As it is the case for any programming language skill, it is essential to learn the basic terms used in that domain before going full-fledged into practice mode. Knowing terms help you understand your domain better and faster. If you are learning to code or new to computer science, we bring a few important programming and computer science terms to you that can act as your learning 101 guide. We have also added relevant links for every definition so that you can learn more if you want to dig deeper. Below goes programming terminology for beginners:
Algorithm: An algorithm is a set of instructions or rules designed to solve a definite problem. The problem can be simple like adding two numbers or a complex one, such as converting a video file from one format to another.
Program: A computer program is termed as an organized collection of instructions, which when executed perform a specific task or function. A program is processed by the central processing unit (CPU) of the computer before it is executed. An example of a program is Microsoft Word, which is a word processing application that enables users to create and edit documents. The browsers that we use are also programs created to help us browse the internet.
API: Application Programming Interface (API) is a set of rules, routines, and protocols to build software applications. APIs help in communication with third party programs or services, which can be used to build different software. Companies such as Facebook and Twitter actively use APIs to help developers gain easier access to their services.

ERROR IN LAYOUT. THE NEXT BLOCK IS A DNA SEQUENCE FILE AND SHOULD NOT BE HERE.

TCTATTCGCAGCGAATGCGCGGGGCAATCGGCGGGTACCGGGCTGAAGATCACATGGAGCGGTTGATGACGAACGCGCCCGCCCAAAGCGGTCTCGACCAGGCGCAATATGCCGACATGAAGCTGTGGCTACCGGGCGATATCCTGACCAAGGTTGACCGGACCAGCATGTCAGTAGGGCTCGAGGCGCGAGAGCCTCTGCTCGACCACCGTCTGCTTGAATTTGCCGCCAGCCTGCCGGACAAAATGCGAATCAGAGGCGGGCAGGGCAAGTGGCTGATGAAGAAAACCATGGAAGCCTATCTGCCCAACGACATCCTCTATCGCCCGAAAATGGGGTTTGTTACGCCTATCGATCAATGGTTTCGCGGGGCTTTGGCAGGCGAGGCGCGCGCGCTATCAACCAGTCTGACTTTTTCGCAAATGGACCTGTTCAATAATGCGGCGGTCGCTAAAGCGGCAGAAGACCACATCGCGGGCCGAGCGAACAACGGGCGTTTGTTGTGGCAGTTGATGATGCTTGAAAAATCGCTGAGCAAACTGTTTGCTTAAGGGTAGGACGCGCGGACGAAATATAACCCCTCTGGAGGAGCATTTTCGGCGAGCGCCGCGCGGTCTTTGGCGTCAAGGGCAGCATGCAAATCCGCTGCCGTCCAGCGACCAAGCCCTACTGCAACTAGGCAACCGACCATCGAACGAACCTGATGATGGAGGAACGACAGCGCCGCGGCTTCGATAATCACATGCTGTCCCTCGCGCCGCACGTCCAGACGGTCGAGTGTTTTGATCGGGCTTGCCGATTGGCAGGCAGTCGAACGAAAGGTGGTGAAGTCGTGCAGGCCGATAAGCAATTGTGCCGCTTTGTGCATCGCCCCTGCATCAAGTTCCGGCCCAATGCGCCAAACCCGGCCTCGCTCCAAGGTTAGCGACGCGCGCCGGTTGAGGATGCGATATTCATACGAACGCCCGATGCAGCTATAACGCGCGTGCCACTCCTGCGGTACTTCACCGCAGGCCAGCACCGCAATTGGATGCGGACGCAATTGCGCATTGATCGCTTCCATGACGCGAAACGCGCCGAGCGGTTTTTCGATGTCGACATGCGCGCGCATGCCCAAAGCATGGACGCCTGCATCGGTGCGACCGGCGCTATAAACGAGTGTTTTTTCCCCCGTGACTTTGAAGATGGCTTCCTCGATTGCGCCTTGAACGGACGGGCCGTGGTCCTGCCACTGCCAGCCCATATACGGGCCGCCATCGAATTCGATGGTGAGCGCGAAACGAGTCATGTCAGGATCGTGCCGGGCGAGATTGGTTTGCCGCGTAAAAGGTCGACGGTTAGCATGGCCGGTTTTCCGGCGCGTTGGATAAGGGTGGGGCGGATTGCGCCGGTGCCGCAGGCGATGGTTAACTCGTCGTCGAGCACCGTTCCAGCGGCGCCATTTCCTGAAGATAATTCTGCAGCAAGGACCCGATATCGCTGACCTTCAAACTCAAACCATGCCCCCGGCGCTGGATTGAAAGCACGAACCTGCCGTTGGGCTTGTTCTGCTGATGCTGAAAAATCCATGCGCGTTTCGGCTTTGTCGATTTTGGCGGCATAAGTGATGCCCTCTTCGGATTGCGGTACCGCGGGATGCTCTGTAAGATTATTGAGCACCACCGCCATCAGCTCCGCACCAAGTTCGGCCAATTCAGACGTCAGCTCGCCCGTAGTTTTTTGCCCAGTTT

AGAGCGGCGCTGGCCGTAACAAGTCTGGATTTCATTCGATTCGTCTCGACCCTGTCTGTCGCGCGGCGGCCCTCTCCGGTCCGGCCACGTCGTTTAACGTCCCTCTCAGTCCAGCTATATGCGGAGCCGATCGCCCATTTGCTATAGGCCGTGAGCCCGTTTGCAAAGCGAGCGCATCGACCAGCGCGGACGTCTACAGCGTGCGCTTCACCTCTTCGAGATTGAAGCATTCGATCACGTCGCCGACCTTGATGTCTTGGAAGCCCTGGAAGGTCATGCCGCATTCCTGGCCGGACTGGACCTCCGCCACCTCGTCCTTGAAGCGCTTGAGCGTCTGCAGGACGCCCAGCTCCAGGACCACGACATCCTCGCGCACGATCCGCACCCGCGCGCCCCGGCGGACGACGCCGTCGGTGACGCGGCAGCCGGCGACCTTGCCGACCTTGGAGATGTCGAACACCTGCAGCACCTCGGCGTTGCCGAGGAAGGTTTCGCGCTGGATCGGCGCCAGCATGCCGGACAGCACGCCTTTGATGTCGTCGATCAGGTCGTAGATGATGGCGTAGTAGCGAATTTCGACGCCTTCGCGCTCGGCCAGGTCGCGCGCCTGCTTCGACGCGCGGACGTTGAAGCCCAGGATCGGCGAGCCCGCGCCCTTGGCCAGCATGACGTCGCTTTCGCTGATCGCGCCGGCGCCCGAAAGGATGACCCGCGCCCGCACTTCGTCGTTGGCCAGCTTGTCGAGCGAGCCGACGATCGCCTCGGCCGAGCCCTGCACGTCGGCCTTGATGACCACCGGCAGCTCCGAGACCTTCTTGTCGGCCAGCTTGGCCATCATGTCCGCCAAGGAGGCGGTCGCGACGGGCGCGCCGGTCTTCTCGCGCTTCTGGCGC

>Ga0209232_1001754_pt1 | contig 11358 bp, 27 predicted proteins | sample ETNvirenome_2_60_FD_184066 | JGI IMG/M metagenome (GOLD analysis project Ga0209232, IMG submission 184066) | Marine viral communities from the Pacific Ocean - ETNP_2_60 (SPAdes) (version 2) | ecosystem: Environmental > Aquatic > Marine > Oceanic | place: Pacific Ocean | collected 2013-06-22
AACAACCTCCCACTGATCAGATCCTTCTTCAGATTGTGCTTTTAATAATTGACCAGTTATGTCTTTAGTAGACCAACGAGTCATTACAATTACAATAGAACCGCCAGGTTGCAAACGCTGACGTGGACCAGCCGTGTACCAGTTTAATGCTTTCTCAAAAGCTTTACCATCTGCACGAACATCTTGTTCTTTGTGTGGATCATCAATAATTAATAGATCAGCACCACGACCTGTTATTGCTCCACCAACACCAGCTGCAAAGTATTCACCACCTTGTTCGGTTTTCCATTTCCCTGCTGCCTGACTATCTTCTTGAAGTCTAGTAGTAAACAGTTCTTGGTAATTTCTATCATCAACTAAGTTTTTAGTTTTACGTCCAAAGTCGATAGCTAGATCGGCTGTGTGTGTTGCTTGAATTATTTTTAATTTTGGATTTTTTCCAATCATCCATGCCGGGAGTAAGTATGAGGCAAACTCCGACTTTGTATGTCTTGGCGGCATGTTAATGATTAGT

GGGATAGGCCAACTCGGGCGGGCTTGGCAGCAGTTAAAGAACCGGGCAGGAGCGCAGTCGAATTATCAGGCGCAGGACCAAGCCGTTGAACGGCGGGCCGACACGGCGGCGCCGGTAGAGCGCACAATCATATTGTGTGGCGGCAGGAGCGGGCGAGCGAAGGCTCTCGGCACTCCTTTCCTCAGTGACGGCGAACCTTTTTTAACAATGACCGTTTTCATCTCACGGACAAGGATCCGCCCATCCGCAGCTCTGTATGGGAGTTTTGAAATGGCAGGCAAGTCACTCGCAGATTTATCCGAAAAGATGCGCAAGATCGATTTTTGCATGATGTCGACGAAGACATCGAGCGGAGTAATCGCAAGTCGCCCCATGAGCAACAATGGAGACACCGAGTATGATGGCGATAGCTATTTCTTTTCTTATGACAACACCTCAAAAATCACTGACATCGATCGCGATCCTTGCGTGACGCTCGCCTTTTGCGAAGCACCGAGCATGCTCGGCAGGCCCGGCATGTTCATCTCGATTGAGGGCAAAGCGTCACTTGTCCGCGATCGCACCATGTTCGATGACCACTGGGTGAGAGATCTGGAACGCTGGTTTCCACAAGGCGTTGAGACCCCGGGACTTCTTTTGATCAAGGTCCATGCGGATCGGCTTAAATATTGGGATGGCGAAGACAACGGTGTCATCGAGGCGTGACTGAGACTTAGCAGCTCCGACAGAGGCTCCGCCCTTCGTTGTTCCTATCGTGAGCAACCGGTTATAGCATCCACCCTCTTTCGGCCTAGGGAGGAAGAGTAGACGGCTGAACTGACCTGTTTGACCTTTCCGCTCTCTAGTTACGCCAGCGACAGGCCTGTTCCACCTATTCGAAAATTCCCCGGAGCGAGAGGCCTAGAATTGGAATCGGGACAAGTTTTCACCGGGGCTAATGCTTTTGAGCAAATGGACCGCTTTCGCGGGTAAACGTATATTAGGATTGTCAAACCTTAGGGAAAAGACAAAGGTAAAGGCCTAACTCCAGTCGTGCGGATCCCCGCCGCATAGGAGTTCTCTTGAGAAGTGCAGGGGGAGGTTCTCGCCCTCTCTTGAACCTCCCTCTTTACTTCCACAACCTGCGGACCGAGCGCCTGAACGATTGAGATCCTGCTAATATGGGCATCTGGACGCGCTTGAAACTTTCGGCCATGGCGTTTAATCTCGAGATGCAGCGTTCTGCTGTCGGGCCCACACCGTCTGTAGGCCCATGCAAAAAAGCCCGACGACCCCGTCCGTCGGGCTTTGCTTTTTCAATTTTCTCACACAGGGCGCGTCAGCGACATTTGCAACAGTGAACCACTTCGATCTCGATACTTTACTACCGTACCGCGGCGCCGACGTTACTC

Argument: Argument or arg is a value that is passed into a command or a function. For example, if SQR is a routine or function that returns the square of a number, then SQR(4) will return 16. Here, the value 4 is the argument. Similarly, if the edit is a function that edits a file, then in edit myfile.txt, 'myfile.txt' is the argument.
ASCII: American Standard Code for Information Interexchange (ASCII) is a standard that assigns letters, numbers and other characters different slots, available in the 8-bit code. The total number of slots available is 256. The ASCII decimal number is derived from binary, which is assigned to each letter, number, and character. For example, the '$' sign is assigned ASCII decimal number 036, while the lowercase 'a' character is assigned 097.